I’ve been married now for over 21 years and last spring I fell in love. My marriage is safe, however; the objects of my devotion live in Indiana and I’ve never seen them in real life. One day into my Twitter feed came a tweet about a barred owl camera, I clicked on it, and that was the end for me. This year I was delighted to discover that the same owl parents were using the same nesting box. The three eggs have not yet hatched.
Last spring the nesting box was inhabited by a mother owl, her three owlets and the shadowy figure of the dad, who made occasional appearances with crayfish and worms in the dead of night. When I first met this family, two owlets had hatched and the third egg was still sitting there. When the mother owl left briefly to hunt, the tiny white owlets snuggled up to the sibling egg and slept. Then, on April 10, very early in the morning, the smallest owlet was born.
In those early days, the mother owl stayed with her young almost all the time, leaving only briefly to hunt. I left the owl cam open on the computer, with the volume up, so that I could hear if anything were happening. As I went about the house, I could occasionally hear the “who cooks for you, who cooks for you all” hoot of the owl, in response to her mate. They would chat briefly, with the female puffing up her feathers every time she called, and then she would settle her wings carefully around her owlets and resume her rest.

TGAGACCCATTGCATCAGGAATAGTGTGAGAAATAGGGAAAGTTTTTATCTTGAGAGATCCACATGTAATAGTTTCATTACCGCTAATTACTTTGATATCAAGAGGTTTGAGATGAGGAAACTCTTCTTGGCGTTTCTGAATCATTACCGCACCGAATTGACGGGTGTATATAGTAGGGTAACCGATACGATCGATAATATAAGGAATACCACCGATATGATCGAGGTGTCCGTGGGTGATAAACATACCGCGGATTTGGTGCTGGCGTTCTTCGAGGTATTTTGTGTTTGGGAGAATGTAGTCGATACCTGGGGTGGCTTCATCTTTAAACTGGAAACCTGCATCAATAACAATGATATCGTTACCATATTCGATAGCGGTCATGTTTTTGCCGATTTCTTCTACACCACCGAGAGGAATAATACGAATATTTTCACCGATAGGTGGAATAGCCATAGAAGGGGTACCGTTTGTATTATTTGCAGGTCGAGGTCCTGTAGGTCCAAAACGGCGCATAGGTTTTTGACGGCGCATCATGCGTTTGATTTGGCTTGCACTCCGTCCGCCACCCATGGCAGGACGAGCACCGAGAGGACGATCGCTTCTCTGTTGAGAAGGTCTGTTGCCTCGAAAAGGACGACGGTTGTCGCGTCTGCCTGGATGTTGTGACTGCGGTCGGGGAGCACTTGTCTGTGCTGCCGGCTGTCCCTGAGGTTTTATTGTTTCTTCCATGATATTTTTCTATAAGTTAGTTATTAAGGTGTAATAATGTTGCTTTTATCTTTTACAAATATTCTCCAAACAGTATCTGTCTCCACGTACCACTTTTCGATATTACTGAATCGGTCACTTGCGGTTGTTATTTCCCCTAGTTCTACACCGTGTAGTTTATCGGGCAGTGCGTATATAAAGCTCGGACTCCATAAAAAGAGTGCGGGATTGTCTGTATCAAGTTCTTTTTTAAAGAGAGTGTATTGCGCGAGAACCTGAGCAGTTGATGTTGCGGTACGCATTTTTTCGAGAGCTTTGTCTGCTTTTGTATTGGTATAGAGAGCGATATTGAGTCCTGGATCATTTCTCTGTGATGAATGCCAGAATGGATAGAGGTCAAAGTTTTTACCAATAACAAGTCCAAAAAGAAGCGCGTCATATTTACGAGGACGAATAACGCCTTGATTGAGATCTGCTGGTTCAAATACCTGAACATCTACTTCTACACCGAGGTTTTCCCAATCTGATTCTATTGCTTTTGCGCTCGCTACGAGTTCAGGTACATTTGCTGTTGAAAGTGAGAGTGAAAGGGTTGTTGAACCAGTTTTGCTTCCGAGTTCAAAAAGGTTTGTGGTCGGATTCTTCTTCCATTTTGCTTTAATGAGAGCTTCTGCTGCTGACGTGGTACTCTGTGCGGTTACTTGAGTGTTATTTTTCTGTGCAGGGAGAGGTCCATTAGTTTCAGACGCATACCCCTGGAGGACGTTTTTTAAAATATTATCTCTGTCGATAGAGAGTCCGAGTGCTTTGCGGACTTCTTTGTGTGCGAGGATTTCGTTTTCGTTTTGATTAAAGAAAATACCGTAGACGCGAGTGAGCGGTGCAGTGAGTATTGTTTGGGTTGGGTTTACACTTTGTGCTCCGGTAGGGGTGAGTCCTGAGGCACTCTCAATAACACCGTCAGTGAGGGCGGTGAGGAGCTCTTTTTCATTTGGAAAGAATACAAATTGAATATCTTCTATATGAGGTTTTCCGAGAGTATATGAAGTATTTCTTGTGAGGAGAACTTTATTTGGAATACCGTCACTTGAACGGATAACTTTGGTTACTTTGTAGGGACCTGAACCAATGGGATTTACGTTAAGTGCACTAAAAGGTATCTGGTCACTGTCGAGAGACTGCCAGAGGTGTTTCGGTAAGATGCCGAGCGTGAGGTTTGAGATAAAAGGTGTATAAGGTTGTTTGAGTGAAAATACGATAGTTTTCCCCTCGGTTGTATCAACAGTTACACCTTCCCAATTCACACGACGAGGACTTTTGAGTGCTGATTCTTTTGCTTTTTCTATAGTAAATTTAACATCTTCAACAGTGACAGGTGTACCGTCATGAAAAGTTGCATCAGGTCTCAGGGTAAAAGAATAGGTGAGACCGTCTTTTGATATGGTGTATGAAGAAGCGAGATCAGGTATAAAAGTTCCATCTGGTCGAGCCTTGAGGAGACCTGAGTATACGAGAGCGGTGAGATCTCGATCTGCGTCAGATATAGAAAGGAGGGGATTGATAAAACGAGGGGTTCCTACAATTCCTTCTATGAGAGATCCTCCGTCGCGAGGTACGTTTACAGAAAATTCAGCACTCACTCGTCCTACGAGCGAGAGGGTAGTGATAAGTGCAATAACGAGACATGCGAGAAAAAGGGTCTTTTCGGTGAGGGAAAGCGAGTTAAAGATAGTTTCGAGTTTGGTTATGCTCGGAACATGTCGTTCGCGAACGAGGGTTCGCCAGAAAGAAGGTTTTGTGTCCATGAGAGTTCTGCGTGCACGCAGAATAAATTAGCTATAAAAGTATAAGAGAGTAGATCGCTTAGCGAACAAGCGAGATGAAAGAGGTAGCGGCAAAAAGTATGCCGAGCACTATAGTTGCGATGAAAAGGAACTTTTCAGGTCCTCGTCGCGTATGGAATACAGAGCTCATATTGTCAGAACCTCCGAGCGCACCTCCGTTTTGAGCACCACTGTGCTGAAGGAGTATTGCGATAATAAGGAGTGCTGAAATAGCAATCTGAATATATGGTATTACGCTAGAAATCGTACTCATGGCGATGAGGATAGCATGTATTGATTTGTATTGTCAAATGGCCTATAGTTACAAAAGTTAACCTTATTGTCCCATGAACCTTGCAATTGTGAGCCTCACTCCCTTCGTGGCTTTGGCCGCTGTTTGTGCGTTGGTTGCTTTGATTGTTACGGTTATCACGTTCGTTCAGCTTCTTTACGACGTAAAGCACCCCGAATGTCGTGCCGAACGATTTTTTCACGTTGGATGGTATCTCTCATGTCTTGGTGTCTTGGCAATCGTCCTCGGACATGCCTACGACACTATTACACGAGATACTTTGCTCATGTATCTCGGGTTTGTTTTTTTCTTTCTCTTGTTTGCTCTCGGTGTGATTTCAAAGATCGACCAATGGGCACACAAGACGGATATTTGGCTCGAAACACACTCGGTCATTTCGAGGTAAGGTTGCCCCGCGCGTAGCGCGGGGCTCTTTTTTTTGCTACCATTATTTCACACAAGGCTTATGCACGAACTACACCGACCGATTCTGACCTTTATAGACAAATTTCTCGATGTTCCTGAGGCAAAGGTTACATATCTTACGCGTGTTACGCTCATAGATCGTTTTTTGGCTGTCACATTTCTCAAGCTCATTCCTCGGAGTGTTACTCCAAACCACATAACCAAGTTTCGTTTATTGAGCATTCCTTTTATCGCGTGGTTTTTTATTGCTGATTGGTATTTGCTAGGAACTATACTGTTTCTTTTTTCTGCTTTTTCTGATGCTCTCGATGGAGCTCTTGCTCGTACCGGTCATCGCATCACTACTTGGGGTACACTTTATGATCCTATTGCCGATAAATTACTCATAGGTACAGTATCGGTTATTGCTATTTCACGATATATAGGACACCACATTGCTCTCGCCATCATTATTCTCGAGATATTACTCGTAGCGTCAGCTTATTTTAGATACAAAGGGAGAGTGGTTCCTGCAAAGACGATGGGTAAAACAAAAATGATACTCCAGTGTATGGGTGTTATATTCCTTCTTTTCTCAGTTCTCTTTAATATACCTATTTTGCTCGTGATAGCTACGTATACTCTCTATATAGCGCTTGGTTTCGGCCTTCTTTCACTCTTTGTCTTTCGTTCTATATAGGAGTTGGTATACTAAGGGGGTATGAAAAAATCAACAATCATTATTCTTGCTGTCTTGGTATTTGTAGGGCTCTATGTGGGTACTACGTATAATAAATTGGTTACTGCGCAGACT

Barred owls are mainly nocturnal, so much of her hunting took place at night. Tiny owlets need frequent feeding, so she and her mate would stock the larder overnight and then she would feed them about every 3 hours all day with the rabbit, or frog, or fish that lay in a corner of the nesting box. She snoozed much of the time, but occasionally would have her gorgeous huge dark brown eyes open. She changed position from time to time, allowing me to admire the lovely fluffy white feathers that are usually hidden under the stiff striped feathers of her tail.
It turns out it’s actually pretty loud inside a nesting box 30 feet up a tree in Indianapolis. The day shift is busy outside, with the jays calling, the woodpeckers hammering and the male cardinals singing enthusiastically to their modest brown mates. I already hated loud landscaping equipment, and when I heard the sound of a two-stroke engine as it is experienced in a nesting box, my rejection of such machines was confirmed. That this poor dedicated mother, trying to snatch a nap in between feeding sessions of her young, should be so disturbed!
I was much taken by the beauty of the birds: the striped softness of the mother, the white down and tiny winglets of the infant owls, and now their brown and white fluffiness. The facial disk so characteristic of many owls, in which the feathers are arranged circularly around the large eyes, were evident even when the owlets were tiny. It has been a pleasure to see the daily activity of animals so close up.